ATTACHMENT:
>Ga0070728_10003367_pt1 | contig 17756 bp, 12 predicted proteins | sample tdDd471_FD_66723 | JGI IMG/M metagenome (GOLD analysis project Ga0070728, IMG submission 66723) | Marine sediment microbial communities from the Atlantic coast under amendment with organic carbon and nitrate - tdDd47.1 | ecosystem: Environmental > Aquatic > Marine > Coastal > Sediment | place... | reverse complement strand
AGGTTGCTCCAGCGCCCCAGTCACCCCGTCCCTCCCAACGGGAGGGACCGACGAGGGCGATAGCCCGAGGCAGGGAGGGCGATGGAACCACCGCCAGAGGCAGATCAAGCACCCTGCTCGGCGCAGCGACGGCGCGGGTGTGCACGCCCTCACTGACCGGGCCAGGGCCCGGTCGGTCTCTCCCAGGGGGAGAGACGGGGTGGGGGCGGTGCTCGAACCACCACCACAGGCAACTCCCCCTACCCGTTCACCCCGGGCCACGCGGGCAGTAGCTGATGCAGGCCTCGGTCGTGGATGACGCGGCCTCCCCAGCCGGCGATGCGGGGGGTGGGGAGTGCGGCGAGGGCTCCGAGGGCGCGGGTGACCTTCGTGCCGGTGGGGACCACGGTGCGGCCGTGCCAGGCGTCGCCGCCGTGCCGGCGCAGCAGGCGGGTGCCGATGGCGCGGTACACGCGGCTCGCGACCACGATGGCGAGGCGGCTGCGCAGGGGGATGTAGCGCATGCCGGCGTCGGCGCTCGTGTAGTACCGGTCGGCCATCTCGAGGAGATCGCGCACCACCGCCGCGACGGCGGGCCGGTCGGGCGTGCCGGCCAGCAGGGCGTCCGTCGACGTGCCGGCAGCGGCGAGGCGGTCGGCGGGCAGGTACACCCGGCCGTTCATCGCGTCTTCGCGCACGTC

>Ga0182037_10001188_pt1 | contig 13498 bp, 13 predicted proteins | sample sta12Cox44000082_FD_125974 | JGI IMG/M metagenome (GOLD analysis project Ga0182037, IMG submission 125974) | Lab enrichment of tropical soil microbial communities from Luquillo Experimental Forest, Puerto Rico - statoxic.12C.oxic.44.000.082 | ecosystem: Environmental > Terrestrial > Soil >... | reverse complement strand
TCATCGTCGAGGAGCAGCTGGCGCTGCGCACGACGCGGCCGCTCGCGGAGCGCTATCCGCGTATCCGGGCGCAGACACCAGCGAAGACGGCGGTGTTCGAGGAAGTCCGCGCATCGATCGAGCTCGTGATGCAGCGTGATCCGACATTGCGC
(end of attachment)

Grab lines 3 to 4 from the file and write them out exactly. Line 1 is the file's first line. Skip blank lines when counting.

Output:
>Ga0182037_10001188_pt1 | contig 13498 bp, 13 predicted proteins | sample sta12Cox44000082_FD_125974 | JGI IMG/M metagenome (GOLD analysis project Ga0182037, IMG submission 125974) | Lab enrichment of tropical soil microbial communities from Luquillo Experimental Forest, Puerto Rico - statoxic.12C.oxic.44.000.082 | ecosystem: Environmental > Terrestrial > Soil >... | reverse complement strand
TCATCGTCGAGGAGCAGCTGGCGCTGCGCACGACGCGGCCGCTCGCGGAGCGCTATCCGCGTATCCGGGCGCAGACACCAGCGAAGACGGCGGTGTTCGAGGAAGTCCGCGCATCGATCGAGCTCGTGATGCAGCGTGATCCGACATTGCGC